What are the Adverse Health Effects that Lead Exposure Can Have on Adults?

The toxic nature of lead is well documented. Lead affects all organs and functions of the body to varying degrees. The frequency and severity of symptoms among exposed individuals depends upon the amount of exposure. The list below shows many of the key lead-induced health effects.

  • Neurological Effects
    • Peripheral neuropathy
    • Fatigue / Irritability
    • Impaired concentration
    • Hearing loss
    • Wrist / Foot drop
    • Seizures
    • Encephalopathy
  • Gastrointestinal Effects
    • Nausea
    • Dyspepsia
    • Constipation
    • Colic
    • Lead line on gingival tissue
  • Reproductive Effects
    • Miscarriages/Stillbirths
    • Reduced sperm count & motility
    • Abnormal sperm
  • Heme Synthesis
    • Anemia
    • Erythrocyte protoporphyrin elevation
  • Renal Effects
    • Chronic nephropathy with proximal tubular damage
    • Hypertension
  • Other
    • Arthralgia
    • Myalgia

What Lead Levels are Considered Elevated in Adults?

  • At levels above 80 µg/dL, serious, permanent health damage may occur (extremely dangerous).
  • Between 40 and 80 µg/dL, serious health damage may be occuring, even if there are no symptoms (seriously elevated).
  • Between 25 and 40 µg/dL, regular exposure is occuring. There is some evidence of potential physiologic problems (elevated).
  • Between 10 and 25 µg/dL, lead is building up in the body and some exposure is occuring.

The typical level for U.S. adults is less than 10 µg/dL (mean = 3 µg/dL)


Heavy metals (including lead, cadmium, mercury, and the metalloid arsenic) are persistent in the environment and have documented potential for serious health consequences. Heavy metal toxicity may damage:

  • central nervous system
  • cardiovascular system
  • gastrointestinal system
  • lungs
  • kidneys
  • liver
  • endocrine glands
  • bones

Fortunately, integrative interventions like selenium and garlic have been shown to decrease the buildup and increase the excretion of toxic heavy metals.

Risk Factors for Toxic Metal Exposure


  • Lead-containing plumbing
  • Lead-based paints (in buildings built before 1978 and is the predominant source for children)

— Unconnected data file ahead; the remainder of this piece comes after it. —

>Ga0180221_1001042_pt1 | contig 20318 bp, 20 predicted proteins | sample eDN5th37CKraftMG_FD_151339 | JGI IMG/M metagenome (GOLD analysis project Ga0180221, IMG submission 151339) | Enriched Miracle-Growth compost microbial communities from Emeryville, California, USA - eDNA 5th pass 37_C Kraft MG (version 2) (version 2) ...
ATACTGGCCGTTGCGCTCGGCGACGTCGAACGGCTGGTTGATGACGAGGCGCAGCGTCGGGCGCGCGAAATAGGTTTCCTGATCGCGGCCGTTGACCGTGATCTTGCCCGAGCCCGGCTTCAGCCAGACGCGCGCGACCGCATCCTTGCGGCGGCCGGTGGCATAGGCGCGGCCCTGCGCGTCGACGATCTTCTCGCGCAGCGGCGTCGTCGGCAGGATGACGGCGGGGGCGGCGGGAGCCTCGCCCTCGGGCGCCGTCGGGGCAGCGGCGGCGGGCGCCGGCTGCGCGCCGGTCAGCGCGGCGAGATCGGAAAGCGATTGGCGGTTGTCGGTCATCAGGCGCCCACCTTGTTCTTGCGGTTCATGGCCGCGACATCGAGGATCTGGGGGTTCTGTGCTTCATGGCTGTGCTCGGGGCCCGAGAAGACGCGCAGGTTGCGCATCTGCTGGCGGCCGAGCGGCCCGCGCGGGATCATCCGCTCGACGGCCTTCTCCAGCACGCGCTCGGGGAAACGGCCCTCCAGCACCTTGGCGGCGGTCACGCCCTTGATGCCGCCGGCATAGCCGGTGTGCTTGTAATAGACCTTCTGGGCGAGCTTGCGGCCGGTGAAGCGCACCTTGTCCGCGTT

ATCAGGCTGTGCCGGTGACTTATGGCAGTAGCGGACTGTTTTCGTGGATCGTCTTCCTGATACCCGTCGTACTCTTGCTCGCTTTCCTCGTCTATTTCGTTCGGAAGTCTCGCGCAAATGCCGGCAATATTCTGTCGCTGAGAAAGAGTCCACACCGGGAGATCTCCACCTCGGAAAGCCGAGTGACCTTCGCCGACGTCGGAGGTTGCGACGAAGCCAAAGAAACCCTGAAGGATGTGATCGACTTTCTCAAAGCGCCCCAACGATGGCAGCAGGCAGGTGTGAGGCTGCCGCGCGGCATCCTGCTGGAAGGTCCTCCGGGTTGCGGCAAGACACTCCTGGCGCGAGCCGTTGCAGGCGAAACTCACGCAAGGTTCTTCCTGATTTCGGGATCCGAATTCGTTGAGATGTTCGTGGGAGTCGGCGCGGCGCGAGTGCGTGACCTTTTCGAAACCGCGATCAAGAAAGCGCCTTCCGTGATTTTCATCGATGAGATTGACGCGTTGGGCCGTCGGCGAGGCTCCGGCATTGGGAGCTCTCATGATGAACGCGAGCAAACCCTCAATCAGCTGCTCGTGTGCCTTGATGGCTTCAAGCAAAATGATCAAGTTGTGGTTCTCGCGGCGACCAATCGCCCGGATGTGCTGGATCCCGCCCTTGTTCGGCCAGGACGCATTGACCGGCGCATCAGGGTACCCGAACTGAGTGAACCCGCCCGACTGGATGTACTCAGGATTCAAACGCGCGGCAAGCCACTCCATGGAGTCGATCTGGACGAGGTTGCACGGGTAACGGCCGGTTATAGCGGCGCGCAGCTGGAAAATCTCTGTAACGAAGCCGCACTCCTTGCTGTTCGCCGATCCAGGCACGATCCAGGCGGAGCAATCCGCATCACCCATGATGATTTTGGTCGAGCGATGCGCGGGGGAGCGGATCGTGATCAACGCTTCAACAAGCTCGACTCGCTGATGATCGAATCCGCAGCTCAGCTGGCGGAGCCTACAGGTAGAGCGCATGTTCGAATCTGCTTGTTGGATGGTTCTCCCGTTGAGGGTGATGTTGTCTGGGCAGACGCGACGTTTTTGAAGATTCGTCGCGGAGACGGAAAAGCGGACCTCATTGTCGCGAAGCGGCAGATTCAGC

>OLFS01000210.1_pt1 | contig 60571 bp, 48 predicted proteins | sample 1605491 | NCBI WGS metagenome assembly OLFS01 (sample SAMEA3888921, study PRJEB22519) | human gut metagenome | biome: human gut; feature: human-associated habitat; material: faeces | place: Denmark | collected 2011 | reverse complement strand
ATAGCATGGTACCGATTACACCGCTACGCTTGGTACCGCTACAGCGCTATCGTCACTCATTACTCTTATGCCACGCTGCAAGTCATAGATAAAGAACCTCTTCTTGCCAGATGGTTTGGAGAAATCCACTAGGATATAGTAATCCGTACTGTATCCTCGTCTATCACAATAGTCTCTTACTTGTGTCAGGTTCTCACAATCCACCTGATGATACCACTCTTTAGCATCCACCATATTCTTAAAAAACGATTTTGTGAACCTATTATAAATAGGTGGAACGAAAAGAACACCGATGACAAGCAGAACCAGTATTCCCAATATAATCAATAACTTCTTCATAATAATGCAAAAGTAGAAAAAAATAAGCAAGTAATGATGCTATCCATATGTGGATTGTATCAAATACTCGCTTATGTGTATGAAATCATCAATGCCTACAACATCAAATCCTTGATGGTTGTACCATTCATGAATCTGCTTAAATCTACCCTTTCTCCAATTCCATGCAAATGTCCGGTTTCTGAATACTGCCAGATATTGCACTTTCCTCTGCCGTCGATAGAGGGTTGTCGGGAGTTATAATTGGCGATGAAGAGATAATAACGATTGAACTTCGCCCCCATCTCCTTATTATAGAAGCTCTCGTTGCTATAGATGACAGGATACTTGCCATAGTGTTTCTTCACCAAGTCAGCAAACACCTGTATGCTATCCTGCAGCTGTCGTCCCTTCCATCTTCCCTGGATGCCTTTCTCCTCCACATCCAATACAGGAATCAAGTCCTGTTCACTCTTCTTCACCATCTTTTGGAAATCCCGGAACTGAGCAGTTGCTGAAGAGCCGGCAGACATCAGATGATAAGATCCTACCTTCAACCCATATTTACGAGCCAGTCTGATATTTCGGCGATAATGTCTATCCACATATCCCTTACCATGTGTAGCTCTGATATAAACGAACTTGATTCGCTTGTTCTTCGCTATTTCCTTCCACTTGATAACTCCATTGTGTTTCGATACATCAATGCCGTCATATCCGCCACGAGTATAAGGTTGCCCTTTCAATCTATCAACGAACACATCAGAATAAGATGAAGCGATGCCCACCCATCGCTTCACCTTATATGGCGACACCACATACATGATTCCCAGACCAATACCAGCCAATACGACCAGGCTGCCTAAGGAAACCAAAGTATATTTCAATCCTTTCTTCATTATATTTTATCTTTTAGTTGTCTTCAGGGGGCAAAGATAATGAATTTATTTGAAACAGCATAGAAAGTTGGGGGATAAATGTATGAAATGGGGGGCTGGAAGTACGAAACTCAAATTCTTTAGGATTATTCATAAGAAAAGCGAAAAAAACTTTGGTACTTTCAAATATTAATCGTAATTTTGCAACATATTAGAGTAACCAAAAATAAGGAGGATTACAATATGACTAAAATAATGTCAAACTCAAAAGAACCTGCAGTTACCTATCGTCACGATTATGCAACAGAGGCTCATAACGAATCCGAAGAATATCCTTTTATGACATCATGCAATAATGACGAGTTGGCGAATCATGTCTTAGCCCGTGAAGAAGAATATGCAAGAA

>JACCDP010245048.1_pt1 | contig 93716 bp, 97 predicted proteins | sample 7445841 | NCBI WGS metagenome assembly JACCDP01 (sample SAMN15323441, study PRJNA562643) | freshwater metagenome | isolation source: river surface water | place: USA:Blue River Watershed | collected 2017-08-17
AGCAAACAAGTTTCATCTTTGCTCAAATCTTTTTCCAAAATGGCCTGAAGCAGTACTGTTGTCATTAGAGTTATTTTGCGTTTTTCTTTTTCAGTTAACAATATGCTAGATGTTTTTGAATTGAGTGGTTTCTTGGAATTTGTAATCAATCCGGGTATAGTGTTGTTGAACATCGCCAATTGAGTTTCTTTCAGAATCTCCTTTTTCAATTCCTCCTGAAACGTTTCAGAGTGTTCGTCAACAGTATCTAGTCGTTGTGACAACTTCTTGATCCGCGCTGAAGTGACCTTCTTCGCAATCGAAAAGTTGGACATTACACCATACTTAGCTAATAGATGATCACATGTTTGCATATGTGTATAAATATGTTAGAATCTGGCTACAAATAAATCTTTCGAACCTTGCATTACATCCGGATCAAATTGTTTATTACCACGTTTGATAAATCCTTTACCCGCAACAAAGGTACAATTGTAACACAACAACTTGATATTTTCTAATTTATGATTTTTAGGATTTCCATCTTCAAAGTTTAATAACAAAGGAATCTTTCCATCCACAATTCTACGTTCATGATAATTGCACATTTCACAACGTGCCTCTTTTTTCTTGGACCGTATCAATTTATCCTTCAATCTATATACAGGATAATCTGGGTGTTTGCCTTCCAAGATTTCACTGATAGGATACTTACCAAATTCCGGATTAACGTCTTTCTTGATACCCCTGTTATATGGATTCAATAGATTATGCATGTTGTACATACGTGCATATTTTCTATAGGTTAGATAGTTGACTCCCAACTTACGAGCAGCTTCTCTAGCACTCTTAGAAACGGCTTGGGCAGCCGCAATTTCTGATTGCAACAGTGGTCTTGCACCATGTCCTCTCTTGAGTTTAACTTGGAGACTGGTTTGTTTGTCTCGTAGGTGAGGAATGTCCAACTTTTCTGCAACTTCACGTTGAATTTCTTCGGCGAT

• Foods grown in lead-rich soil


  • Eating fish or shellfish contaminated with methylmercury (includes shark, swordfish, king mackerel, tile fish, bass, walleye, pickerel)
  • Breathing contaminated workplace air or skin contact during use in the workplace
  • Release of mercury vapor from dental amalgam fillings


  • Tobacco smoke
  • Eating foods containing cadmium (levels are highest in grains, legumes, and leafy vegetables, fish and shellfish)
  • Contact with cadmium from household products (electric batteries and solar panels)

Signs and Symptoms

These can be similar to other health conditions and may not be immediately recognized as due to heavy metal toxicity:

  • Nausea
  • Vomiting
  • Diarrhea
  • Abdominal pain
  • Central nervous system dysfunction
  • Heart problems
  • Anemia


  • Blood testing
  • Urine testing
  • Hair and nail analysis

Conventional Therapies

  • Chelation therapy, which enhances the elimination of metals (both toxic and essential) from the body, including:
    • DMPS, an oral medication for arsenic, cadmium, and mercury toxicity
    • Succimer (DMSA), an oral medication for mild-to-moderate lead, arsenic and mercury toxicity
    • Calcium-disodium EDTA for lead encephalopathy and lead poisoning

Novel and Emerging Therapies

  • Toxicogenomics, the study of gene expression changes by toxin exposure
  • New chelation therapies, including polygamma-glutamic acid-coated superparamagnetic nanoparticles that have a high specificity for metal toxins

Dietary and Lifestyle Changes

  • Avoid or replace mercury amalgam dental fillings with mercury-free composite material
  • Maintain nutrient sufficiency, as adequate intake of essential trace minerals may reduce toxic metal uptake
  • Limit consumption of high-mercury fish to no more than 1 serving/week

Integrative Interventions

  • Selenium: Selenium is an inhibitor of mercury accumulation and increases excretion of mercury and arsenic
  • Vitamin C: A free-radical scavenger that has been shown to reduce lead levels in humans
  • Folate: Higher blood folate levels in pregnant women were associated with lower blood mercury and cadmium levels
  • Garlic: Garlic lowered lead levels in the blood of industrial workers as effectively as the chelator d-penicillamine
  • Alpha-Lipoic Acid and Glutathione: In preclinical studies, these compounds reduced the adverse changes in blood parameters due to lead, cadmium, and copper